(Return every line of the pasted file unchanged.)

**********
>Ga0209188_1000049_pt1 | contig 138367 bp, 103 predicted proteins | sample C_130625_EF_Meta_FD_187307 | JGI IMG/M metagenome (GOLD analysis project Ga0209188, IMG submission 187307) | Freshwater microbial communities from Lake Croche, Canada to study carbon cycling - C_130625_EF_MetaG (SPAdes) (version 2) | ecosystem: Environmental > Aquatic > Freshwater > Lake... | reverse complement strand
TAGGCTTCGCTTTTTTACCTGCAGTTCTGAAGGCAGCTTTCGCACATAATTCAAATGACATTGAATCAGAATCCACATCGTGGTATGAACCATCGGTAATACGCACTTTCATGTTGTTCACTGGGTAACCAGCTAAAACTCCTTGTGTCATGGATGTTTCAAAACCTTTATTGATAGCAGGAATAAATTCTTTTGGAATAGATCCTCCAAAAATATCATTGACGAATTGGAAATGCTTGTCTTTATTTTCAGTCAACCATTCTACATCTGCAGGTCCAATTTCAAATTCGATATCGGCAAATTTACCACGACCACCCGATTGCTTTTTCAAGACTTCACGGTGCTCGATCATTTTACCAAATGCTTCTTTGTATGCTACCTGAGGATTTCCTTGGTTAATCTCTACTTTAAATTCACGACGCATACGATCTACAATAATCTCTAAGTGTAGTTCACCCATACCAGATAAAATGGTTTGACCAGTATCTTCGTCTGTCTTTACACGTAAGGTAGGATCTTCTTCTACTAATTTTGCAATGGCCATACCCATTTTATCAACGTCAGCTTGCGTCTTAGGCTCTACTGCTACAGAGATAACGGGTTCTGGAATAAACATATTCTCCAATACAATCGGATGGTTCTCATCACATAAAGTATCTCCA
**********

>Ga0209188_1000049_pt1 | contig 138367 bp, 103 predicted proteins | sample C_130625_EF_Meta_FD_187307 | JGI IMG/M metagenome (GOLD analysis project Ga0209188, IMG submission 187307) | Freshwater microbial communities from Lake Croche, Canada to study carbon cycling - C_130625_EF_MetaG (SPAdes) (version 2) | ecosystem: Environmental > Aquatic > Freshwater > Lake... | reverse complement strand
TAGGCTTCGCTTTTTTACCTGCAGTTCTGAAGGCAGCTTTCGCACATAATTCAAATGACATTGAATCAGAATCCACATCGTGGTATGAACCATCGGTAATACGCACTTTCATGTTGTTCACTGGGTAACCAGCTAAAACTCCTTGTGTCATGGATGTTTCAAAACCTTTATTGATAGCAGGAATAAATTCTTTTGGAATAGATCCTCCAAAAATATCATTGACGAATTGGAAATGCTTGTCTTTATTTTCAGTCAACCATTCTACATCTGCAGGTCCAATTTCAAATTCGATATCGGCAAATTTACCACGACCACCCGATTGCTTTTTCAAGACTTCACGGTGCTCGATCATTTTACCAAATGCTTCTTTGTATGCTACCTGAGGATTTCCTTGGTTAATCTCTACTTTAAATTCACGACGCATACGATCTACAATAATCTCTAAGTGTAGTTCACCCATACCAGATAAAATGGTTTGACCAGTATCTTCGTCTGTCTTTACACGTAAGGTAGGATCTTCTTCTACTAATTTTGCAATGGCCATACCCATTTTATCAACGTCAGCTTGCGTCTTAGGCTCTACTGCTACAGAGATAACGGGTTCTGGAATAAACATATTCTCCAATACAATCGGATGGTTCTCATCACATAAAGTATCTCCA